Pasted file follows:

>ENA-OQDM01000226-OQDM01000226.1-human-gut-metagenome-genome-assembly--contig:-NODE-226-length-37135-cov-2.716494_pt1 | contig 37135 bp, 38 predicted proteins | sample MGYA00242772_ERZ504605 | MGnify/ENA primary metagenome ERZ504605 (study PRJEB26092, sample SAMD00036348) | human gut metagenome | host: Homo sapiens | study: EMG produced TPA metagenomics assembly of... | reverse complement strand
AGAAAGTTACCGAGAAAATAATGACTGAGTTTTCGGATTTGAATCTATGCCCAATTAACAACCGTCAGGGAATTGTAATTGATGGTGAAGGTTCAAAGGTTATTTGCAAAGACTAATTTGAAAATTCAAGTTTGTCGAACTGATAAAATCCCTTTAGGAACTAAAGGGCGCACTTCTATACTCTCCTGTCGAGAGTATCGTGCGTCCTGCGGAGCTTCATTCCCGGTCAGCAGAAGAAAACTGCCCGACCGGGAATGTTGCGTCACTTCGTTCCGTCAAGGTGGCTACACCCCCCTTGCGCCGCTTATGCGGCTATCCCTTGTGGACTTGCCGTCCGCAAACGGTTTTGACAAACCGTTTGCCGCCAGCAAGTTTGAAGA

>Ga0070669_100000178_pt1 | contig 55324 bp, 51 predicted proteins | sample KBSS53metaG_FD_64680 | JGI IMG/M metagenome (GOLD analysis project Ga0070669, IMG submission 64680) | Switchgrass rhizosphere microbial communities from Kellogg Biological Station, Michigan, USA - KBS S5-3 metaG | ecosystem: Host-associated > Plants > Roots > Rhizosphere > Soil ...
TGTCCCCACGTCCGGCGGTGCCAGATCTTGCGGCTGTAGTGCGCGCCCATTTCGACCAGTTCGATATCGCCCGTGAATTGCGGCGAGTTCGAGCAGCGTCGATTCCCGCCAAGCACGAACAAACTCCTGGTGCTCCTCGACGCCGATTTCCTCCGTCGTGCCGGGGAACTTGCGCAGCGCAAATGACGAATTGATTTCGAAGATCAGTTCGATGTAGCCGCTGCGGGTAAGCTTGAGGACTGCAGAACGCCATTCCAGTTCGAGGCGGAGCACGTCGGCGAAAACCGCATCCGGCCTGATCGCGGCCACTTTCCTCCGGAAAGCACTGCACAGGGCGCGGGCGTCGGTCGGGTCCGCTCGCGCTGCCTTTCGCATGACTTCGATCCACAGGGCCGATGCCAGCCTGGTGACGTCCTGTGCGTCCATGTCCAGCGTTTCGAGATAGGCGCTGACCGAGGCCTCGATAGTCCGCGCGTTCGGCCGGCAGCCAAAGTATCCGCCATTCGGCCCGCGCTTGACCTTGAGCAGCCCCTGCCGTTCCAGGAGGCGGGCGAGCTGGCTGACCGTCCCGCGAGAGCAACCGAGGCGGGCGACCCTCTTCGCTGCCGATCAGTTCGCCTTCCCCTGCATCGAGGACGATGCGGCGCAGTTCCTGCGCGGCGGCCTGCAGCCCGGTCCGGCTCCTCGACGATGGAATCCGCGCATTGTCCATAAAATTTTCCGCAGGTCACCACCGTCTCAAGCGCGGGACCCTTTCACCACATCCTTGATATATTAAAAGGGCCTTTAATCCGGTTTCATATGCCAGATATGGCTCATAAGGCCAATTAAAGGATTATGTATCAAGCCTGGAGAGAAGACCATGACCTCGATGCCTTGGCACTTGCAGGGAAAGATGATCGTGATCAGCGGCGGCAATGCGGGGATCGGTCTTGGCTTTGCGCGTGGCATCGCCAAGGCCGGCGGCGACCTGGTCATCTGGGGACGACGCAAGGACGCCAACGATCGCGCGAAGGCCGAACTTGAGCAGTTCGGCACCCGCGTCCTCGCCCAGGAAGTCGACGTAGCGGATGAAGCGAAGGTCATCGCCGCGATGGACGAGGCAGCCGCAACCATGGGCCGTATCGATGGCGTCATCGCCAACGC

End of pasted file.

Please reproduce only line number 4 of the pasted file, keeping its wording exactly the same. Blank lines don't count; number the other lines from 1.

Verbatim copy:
TGTCCCCACGTCCGGCGGTGCCAGATCTTGCGGCTGTAGTGCGCGCCCATTTCGACCAGTTCGATATCGCCCGTGAATTGCGGCGAGTTCGAGCAGCGTCGATTCCCGCCAAGCACGAACAAACTCCTGGTGCTCCTCGACGCCGATTTCCTCCGTCGTGCCGGGGAACTTGCGCAGCGCAAATGACGAATTGATTTCGAAGATCAGTTCGATGTAGCCGCTGCGGGTAAGCTTGAGGACTGCAGAACGCCATTCCAGTTCGAGGCGGAGCACGTCGGCGAAAACCGCATCCGGCCTGATCGCGGCCACTTTCCTCCGGAAAGCACTGCACAGGGCGCGGGCGTCGGTCGGGTCCGCTCGCGCTGCCTTTCGCATGACTTCGATCCACAGGGCCGATGCCAGCCTGGTGACGTCCTGTGCGTCCATGTCCAGCGTTTCGAGATAGGCGCTGACCGAGGCCTCGATAGTCCGCGCGTTCGGCCGGCAGCCAAAGTATCCGCCATTCGGCCCGCGCTTGACCTTGAGCAGCCCCTGCCGTTCCAGGAGGCGGGCGAGCTGGCTGACCGTCCCGCGAGAGCAACCGAGGCGGGCGACCCTCTTCGCTGCCGATCAGTTCGCCTTCCCCTGCATCGAGGACGATGCGGCGCAGTTCCTGCGCGGCGGCCTGCAGCCCGGTCCGGCTCCTCGACGATGGAATCCGCGCATTGTCCATAAAATTTTCCGCAGGTCACCACCGTCTCAAGCGCGGGACCCTTTCACCACATCCTTGATATATTAAAAGGGCCTTTAATCCGGTTTCATATGCCAGATATGGCTCATAAGGCCAATTAAAGGATTATGTATCAAGCCTGGAGAGAAGACCATGACCTCGATGCCTTGGCACTTGCAGGGAAAGATGATCGTGATCAGCGGCGGCAATGCGGGGATCGGTCTTGGCTTTGCGCGTGGCATCGCCAAGGCCGGCGGCGACCTGGTCATCTGGGGACGACGCAAGGACGCCAACGATCGCGCGAAGGCCGAACTTGAGCAGTTCGGCACCCGCGTCCTCGCCCAGGAAGTCGACGTAGCGGATGAAGCGAAGGTCATCGCCGCGATGGACGAGGCAGCCGCAACCATGGGCCGTATCGATGGCGTCATCGCCAACGC